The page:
You make so many good points on Marcelo it is impossible not to agree with you. Yes indeed, I remember that movie, "Big". I can't remember all the details, as I was a kid myself when I saw it on TV. I love stories like that one, in which a child has to deal with "grown-up stuff" and, as you say, brings 'that fresh, child-like perspective to the adult world'. Sadly, most of them focus too much on the silly, humorous aspects, or are all about the concept of role reversal (Vice Versa, Freaky Friday, and similars). Very few are as rich and intellectually stimulating as Marcelo the Book is.

I liked how Marcelo learned and evolved throughout the story. And I think Mr. Stork did a great job at making the reader get emotionally involved in the story. Or maybe it's just me being my usual sappy self? =) In any case, I could rationally understand why Marcelo had to work at the law firm for the summer, but a part of me didn't want him to; Wendell made my stomach turn; I was fascinated by Jasmine, et cetera. And oh dear, there are so many quotable lines in there! Aren't the best books always the most quotable ones?

And again, you are right: some of us...never grow up? Are better than others at... staying childish? Being immature? Or rather, keeping an open mind long enough to 'bend the rules' for the right reason?

This ended up being long. Sorry...
Ahoy Joe!

How are you liking this Talk Like a Pirate Day thingy going on in LT? =)

Sorry I didn’t write sooner: I hardly ever get on-line during the weekend. I hope yours was fun and pleasant.

I agree with you about Marcelo’s bravery. The guts, the spirit, the integrity it must have taken to make the choice he made! (Yes, I do realize he is a fictional character, thankyouverymuch =D ) That book has stayed with me. It has made me think about the dark parts of human nature and society as we know it. I can’t quite put into words what that story has made me feel and think. The only semi-coherent idea I’ve been able to hang on to is that, maybe, the world would be a nicer place if we could find a way to avoid being desensitized by ‘the rules of the real world’, that we’d all be better off if we at least dared to challenge them every now and then. Does that make sense?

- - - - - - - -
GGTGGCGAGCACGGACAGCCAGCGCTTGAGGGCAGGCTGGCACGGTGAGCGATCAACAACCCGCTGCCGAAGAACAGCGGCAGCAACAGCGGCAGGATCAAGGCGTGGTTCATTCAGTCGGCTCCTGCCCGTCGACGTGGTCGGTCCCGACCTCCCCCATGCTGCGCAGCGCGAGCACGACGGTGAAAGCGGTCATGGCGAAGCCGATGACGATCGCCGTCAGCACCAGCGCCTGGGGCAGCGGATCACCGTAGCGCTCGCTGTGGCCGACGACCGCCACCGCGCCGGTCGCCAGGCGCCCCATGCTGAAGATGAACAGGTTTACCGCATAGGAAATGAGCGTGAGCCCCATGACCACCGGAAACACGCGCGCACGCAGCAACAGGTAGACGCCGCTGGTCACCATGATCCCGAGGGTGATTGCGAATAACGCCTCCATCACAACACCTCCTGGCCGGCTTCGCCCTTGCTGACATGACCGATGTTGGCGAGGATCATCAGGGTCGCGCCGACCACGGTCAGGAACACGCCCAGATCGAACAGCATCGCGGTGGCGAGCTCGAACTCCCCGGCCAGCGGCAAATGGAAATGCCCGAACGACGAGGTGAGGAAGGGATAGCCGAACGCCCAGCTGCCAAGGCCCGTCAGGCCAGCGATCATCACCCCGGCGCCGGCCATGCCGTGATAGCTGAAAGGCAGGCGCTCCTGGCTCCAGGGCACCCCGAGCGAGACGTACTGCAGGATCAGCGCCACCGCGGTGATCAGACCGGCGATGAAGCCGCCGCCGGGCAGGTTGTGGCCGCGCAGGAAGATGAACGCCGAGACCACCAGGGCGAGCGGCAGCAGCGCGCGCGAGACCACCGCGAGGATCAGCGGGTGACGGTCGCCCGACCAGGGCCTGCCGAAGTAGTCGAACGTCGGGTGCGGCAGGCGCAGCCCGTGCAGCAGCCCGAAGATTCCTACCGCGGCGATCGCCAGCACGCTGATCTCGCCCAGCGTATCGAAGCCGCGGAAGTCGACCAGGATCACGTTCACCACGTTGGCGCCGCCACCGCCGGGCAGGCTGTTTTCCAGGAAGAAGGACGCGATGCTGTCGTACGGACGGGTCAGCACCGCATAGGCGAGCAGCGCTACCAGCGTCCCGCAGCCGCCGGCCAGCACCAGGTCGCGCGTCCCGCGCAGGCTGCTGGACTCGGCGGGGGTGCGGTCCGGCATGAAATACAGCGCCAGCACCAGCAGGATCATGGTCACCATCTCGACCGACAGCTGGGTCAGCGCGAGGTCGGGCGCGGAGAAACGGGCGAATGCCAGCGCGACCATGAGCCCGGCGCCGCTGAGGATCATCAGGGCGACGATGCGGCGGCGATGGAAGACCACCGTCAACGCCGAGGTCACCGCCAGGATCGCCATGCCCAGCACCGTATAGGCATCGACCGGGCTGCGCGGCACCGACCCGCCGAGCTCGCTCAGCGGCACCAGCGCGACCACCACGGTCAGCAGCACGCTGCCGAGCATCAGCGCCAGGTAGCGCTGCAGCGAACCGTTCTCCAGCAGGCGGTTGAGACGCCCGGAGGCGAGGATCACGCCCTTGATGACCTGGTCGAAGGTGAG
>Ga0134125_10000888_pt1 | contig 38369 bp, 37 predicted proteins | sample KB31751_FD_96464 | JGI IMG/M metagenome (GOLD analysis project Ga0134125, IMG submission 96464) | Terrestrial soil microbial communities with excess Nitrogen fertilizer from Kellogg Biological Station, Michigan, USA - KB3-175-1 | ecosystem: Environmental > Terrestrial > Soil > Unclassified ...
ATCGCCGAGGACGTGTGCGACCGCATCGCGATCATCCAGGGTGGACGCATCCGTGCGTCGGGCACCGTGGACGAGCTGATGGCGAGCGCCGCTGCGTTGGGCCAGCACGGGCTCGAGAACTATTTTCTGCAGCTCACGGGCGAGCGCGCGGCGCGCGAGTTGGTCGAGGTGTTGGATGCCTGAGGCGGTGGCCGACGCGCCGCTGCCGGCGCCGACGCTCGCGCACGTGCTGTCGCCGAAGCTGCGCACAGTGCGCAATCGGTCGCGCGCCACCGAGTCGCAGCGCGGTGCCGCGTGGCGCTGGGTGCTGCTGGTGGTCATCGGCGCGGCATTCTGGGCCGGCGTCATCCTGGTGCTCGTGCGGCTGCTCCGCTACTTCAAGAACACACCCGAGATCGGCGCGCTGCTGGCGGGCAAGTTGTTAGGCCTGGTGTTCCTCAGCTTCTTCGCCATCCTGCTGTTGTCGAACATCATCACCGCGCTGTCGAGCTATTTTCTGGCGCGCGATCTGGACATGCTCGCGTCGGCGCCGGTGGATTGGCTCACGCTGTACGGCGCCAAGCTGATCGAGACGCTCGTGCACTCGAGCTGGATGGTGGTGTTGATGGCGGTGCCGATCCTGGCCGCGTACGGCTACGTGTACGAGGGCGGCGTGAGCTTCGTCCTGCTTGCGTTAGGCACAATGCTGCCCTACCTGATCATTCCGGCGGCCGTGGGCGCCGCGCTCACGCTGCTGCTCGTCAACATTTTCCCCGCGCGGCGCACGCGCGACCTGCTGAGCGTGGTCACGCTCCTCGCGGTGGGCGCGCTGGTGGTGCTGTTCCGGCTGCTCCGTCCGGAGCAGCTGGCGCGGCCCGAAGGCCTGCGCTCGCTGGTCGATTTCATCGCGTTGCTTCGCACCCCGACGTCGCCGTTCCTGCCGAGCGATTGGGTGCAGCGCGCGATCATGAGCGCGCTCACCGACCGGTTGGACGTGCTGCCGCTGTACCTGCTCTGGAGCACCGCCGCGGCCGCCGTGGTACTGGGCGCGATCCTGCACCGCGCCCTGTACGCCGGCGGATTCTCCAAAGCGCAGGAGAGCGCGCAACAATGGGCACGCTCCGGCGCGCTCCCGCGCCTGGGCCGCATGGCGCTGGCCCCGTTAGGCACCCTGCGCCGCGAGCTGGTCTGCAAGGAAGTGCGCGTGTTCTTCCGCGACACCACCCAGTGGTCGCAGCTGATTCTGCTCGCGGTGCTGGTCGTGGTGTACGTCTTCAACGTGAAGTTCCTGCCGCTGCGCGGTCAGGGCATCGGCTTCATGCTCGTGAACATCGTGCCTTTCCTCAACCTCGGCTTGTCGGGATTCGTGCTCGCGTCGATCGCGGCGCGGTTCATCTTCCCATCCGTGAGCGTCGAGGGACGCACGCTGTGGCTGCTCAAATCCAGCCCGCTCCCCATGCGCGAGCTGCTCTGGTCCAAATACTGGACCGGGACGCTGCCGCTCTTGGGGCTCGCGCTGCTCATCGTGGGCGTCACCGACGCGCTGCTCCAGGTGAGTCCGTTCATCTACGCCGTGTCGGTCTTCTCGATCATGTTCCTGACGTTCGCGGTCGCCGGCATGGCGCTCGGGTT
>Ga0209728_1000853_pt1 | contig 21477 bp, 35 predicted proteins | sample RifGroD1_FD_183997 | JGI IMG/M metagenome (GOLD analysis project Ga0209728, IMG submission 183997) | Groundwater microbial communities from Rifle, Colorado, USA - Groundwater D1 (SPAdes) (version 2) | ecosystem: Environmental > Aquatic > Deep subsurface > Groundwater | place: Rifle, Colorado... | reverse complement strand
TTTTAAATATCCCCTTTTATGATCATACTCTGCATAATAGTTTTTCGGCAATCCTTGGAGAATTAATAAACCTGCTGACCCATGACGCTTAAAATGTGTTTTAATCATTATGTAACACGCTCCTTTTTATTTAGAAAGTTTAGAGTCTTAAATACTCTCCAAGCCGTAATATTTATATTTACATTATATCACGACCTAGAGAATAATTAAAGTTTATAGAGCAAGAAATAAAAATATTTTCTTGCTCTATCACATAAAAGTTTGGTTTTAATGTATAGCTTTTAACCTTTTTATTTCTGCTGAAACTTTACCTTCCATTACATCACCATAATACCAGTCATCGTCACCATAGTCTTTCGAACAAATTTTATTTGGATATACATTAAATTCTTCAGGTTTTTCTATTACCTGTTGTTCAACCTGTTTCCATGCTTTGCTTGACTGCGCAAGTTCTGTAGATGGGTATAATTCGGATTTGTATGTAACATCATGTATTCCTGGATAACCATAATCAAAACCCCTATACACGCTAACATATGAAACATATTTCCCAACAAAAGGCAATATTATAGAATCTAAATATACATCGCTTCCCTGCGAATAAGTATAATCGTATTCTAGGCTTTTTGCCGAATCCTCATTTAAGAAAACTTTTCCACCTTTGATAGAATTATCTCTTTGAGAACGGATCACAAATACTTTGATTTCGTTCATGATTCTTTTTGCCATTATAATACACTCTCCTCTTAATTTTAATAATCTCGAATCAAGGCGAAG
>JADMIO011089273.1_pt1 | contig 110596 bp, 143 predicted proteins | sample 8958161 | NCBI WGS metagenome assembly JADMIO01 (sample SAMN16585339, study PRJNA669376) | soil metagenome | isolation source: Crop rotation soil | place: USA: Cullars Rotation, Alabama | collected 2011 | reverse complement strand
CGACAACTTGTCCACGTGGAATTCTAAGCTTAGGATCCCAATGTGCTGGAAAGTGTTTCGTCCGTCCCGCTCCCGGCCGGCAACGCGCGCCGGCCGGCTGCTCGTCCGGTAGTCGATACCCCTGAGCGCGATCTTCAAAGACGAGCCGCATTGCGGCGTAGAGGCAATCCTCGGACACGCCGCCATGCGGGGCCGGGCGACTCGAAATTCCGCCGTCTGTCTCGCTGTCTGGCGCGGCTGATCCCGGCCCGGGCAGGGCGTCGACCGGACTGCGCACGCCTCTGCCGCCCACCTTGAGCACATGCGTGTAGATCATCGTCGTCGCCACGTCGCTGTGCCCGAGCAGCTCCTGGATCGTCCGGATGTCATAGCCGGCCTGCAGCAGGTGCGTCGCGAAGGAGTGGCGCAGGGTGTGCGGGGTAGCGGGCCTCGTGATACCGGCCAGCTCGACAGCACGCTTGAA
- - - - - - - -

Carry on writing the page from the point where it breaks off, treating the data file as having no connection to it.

What did you enjoy the most about Marcelo in the Real World?
Hi Joe- I'm looking forward to "Perdidio Street". It's a big book, I hope it reads quickly. I have his last 2 books, saved on audio. I was going to try getting back into the Jack Reacher series this month for S & S but I'm not sure it will work. I have another Wallander and another Fossum lined up too!
Enjoy your play today!

Mark
Morning Joe- How are you sir? Quick book update: I know you are a fan of the Michael Kelley series. I started "The Fifth Floor". I liked his 1st book but I'm really enjoying this one.
I also know you like Gilbert Hernandez. I read his "Chance in Hell". What a dark twisted guy this author is but there is something entrancing about these books.
I started the 6th "Last Man" book. I love this series. I plan on starting (FINALLY) "Perdidio Street Station". I know you loved this book.
Enjoy your Sunday and Go Bears!

Mark
Hi Joe- I'm only 60 pages into "The Last Werewolf" and it grabbed me right away. He is a really strong writer and I like his sense of humor. You might also enjoy "Claire DeWitt and the City of the Dead". The lead is a different type of P.I.
I have like 6 graphics home right now from the library (it's crazy!). I'm currently reading "Emitown", which I think you would like and speaking of the Love & Rockets books, I have the 1st book in the trilogy "Chance in Hell". He is a quirky storyteller. I'm also going to try a modern western series called "Scalped: Indian Country", that I've heard good things about. Are you familiar?
Yes, the weather has been fantastic and it looks like it will continue. Have a great weekend!

Mark
A corking good story. Such a curious expression! Mind if I borrow it? ;)